Great-Eastern 1858 brochure met twee gravures Brunel
LeveringOphalen of Verzenden
Great-Eastern 1858 brochure met twee gravures Brunel€ 400,00
|Type||:||Boek of Tijdschrift|
Publisher: G. Vickers, Angel Court, Strand
Type: softcover brochure, size 21 x 28 cm (8.27” x 11.02”)
Number of pages: 14
Year published: 1858, November
Condition: very good (the brochure was professionally restored spending US$ 150)
Engraving no. 1:
Name: The Great Eastern of Deptford (From the Illustrated London News)
Publisher: Illustrated London News
Type: engraving, size 56 x 45 cm (22.05” x 17.72”)
Engraving no. 2:
Name: The Great Eastern Rounding the Point Opposite Blackwall
Type: engraving, size 53,5 x 38 cm (21.06” x 14.96”)
Please have a look at my other rare Steam Ship items I listed or will list, which are all original, rare and hard to find.
Tags: White Star Line RMS Titanic RMS Olympic Harland & Wolff Belfast Southampton United Kingdom Liner Captain Crew Pre-Sinking Shipyard Yard Beken of Cowes Isma Imrie Co. International Mercantile Marine Company Belfast Fleet Collectible Steam Ship Steamship Isambard Kingdom Brunel Engineer Engineering
SS Great Eastern was an iron sailing steamship designed by Isambard Kingdom Brunel, and built by J. Scott Russell & Co. at Millwall Iron Works on the River Thames, London. She was by far the largest ship ever built at the time of her 1858 launch, and had the capacity to carry 4,000 passengers from England to Australia without refuelling. Her length of 692 feet (211 m) was only surpassed in 1899 by the 705-foot (215 m) 17,274-gross-ton RMS Oceanic, her gross tonnage of 18,915 was only surpassed in 1901 by the 701-foot (214 m) 21,035-gross-ton RMS Celtic, and her 4,000-passenger capacity was surpassed in 1913 by the 4,935-passenger SS Imperator. The ship's five funnels were rare. These were later reduced to four.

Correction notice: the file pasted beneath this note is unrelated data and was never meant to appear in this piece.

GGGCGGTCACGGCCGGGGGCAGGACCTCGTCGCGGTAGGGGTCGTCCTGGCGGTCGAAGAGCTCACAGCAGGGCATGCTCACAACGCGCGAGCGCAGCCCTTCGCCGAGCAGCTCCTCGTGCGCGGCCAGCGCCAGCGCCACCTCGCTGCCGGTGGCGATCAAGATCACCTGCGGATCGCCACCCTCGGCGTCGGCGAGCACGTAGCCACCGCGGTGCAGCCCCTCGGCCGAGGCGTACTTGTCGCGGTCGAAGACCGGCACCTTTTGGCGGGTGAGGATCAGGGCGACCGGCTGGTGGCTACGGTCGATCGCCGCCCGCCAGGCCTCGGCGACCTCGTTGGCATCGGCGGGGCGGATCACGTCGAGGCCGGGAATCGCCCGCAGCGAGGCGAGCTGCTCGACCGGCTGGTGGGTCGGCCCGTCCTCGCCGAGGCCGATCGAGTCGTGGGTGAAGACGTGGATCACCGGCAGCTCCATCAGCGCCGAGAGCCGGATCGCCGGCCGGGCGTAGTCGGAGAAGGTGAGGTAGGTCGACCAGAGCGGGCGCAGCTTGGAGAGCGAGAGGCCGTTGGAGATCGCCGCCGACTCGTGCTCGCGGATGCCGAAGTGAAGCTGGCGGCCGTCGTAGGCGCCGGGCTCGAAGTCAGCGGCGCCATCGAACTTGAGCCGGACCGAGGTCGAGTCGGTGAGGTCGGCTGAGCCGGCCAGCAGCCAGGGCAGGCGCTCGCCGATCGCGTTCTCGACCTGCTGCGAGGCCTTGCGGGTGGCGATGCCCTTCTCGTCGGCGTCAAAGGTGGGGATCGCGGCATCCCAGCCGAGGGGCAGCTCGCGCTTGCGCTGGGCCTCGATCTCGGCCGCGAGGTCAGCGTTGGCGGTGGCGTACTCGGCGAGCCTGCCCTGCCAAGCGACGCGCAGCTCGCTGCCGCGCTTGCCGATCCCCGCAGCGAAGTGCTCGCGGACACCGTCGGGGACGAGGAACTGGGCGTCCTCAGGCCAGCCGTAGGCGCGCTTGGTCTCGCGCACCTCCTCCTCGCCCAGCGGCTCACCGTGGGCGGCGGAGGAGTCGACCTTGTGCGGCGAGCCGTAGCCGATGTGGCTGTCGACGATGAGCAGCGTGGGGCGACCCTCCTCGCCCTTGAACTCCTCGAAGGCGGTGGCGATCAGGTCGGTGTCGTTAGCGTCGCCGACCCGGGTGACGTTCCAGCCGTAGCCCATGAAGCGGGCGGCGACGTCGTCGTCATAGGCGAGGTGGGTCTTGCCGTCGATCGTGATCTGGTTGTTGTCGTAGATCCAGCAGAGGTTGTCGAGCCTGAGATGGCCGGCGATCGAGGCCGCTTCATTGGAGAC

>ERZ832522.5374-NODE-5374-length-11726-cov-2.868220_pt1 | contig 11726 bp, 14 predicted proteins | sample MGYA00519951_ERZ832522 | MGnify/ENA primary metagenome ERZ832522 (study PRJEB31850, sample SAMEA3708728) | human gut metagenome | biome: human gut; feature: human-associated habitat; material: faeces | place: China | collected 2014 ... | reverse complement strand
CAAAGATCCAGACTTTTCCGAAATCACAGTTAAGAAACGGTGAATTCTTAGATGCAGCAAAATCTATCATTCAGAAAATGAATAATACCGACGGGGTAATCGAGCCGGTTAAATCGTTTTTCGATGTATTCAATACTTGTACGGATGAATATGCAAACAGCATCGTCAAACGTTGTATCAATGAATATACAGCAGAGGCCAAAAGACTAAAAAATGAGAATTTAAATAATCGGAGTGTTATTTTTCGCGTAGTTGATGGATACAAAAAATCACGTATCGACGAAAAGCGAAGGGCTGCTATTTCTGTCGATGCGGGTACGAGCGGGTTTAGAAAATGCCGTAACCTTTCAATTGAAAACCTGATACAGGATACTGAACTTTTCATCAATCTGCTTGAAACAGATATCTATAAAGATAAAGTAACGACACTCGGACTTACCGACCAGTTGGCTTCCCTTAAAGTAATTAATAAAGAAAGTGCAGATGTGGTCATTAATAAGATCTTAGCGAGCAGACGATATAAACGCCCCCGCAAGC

Brunel knew her affectionately as the "Great Babe". He died in 1859 shortly after her ill-fated maiden voyage, during which she was damaged by an explosion. After repairs, she plied for several years as a passenger liner between Britain and North America before being converted to a cable-laying ship and laying the first lasting transatlantic telegraph cable in 1866. Finishing her life as a floating music hall and advertising hoarding (for the famous department store Lewis's) in Liverpool, she was broken up on Merseyside in 1889.